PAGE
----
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A number of recent books, magazines, and television programs have emerged that promise to take viewers inside the exciting world of professional chefs. While media suggest that the occupation is undergoing a transformation, one thing remains clear: being a chef is a decidedly male-dominated job. Over the past six years, the prestigious James Beard Foundation has presented 84 awards for excellence as a chef, but only 19 were given to women. Likewise, Food and Wine magazine has recognized the talent of 110 chefs on its annual “Best New Chef” list since 2000, and to date, only 16 women have been included. How is it that women—the gender most associated with cooking—have lagged behind men in this occupation?
Taking the Heat examines how the world of professional chefs is gendered, what conditions have led to this gender segregation, and how women chefs feel about their work in relation to men. Tracing the historical evolution of the profession and analyzing over two thousand examples of chef profiles and restaurant reviews, as well as in-depth interviews with thirty-three women chefs, Deborah A. Harris and Patti Giuffre reveal a great irony between the present realities of the culinary profession and the traditional, cultural associations of cooking and gender. Since occupations filled with women are often culturally and economically devalued, male members exclude women to enhance the job’s legitimacy. For women chefs, these professional obstacles and other challenges, such as how to balance work and family, ultimately push some of the women out of the career.
Although female chefs may be outsiders in many professional kitchens, the participants in Taking the Heat
recount advantages that women chefs offer their workplaces and strengths that Harris and Giuffre argue can help offer women chefs—and women in other male-dominated occupations—opportunities for greater representation within their fields. Click here to access the Taking the Heat teaching guide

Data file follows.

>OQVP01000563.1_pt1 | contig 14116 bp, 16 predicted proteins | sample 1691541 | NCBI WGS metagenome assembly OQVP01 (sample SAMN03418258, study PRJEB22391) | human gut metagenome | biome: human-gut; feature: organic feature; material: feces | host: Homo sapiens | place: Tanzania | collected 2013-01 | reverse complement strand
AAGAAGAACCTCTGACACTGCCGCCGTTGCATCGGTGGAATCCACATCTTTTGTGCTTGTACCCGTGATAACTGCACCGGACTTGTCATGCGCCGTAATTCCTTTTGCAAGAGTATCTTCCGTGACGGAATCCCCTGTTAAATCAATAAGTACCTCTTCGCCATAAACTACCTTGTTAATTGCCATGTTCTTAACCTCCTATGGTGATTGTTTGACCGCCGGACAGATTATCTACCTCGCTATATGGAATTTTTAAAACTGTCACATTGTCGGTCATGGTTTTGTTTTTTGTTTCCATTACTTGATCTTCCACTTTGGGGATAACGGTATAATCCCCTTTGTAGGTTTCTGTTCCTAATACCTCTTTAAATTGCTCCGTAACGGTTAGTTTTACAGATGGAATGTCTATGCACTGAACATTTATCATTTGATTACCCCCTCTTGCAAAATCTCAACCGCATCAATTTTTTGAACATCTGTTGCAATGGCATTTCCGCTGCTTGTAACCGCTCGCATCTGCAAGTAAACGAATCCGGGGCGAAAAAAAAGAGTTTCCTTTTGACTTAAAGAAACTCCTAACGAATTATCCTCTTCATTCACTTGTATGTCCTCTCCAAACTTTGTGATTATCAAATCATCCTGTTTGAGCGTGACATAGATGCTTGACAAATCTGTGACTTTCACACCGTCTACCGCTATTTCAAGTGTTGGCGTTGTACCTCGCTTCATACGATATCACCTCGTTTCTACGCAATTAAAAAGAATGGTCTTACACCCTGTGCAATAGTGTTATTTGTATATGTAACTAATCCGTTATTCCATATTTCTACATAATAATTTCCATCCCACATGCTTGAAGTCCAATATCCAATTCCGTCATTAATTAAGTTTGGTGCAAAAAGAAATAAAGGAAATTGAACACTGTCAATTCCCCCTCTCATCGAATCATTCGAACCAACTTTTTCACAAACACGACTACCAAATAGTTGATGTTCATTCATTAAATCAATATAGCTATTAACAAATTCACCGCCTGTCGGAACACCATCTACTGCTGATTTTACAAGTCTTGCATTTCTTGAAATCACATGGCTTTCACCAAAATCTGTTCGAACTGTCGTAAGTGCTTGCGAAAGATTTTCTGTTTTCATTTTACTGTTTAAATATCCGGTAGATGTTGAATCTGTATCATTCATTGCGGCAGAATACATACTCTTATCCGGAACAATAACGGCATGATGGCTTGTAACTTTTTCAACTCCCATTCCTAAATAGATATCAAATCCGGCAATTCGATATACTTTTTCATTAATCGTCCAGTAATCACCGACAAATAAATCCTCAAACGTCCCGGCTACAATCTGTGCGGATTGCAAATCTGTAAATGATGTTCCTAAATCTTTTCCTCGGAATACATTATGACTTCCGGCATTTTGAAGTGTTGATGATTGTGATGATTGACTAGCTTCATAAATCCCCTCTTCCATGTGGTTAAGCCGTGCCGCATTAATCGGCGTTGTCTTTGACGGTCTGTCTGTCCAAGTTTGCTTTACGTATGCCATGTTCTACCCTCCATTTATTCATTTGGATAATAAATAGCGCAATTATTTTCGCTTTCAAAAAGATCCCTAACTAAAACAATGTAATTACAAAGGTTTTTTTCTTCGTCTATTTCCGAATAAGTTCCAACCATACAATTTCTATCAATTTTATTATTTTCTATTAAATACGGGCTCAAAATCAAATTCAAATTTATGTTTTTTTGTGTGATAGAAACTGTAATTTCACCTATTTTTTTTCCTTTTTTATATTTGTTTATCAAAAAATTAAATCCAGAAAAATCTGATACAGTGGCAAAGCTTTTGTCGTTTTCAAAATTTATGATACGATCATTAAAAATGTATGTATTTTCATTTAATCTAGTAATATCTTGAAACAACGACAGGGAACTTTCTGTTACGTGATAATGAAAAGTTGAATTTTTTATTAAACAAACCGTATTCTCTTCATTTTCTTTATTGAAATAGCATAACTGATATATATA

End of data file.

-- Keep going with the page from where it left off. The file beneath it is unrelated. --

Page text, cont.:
About the Author
DEBORAH A. HARRIS is an associate professor of sociology at Texas State University.
PATTI GIUFFRE is a professor of sociology at Texas State University.
"A smart analysis of the ingrained gender assumptions and structural inequalities that continue to disadvantage both female chefs and women working in other male-dominated fields."
"Integrating Bourdieuian field analysis with the study of gendered organizations, the book's insights extend beyond the professional kitchen. This is a story of how institutional processes, cultural evaluations, and the defense of precarious masculinity combine to preserve the inequities and exclusions of gendered occupations ... Taking the Heat makes a timely contribution at a moment when chefs are the rock stars of foodie culture, and when media continue to debate whether women will ever 'have it all.' With accessible writing and incisive analysis, this book is a great resource for the sociological classroom. "
— Gender & Society
"Taking the Heat is a must read for gender scholars and students trying to tackle issues of gender inequality in paid labor in the modern U.S. economy."
— American Journal of Sociology
"Taking the Heat makes a timely contribution at a moment when chefs are the rock stars of foodie culture, and when media continue to debate whether women will ever 'have it all.'"
— Gender & Society
"According to Harris and Giuffre, [female chefs] have three choices: they can be bitches, girly girls, or moms. The authors' interviews with chefs give voice to and deep context for how real women employ these three archetypes in the professional kitchen."
— Feminist Collections
"A fine exemplar of what a sociological perspective can teach us about food."
— Qualitative Sociology
"In Taking the Heat, Harris and Giuffre analyze the experiences of and reception toward women working as chefs to highlight a fascinating case study of the economic and cultural capital men can accrue through masculinizing so-called 'women’s work.'”
— Kristen Schilt
"Harris and Giuffre have written a thought-provoking, timely book that takes a sharp look at the gender dynamics shaping the professional food industry and impacting women chefs in particular."
— Adia Harvey Wingfield
— Washington Post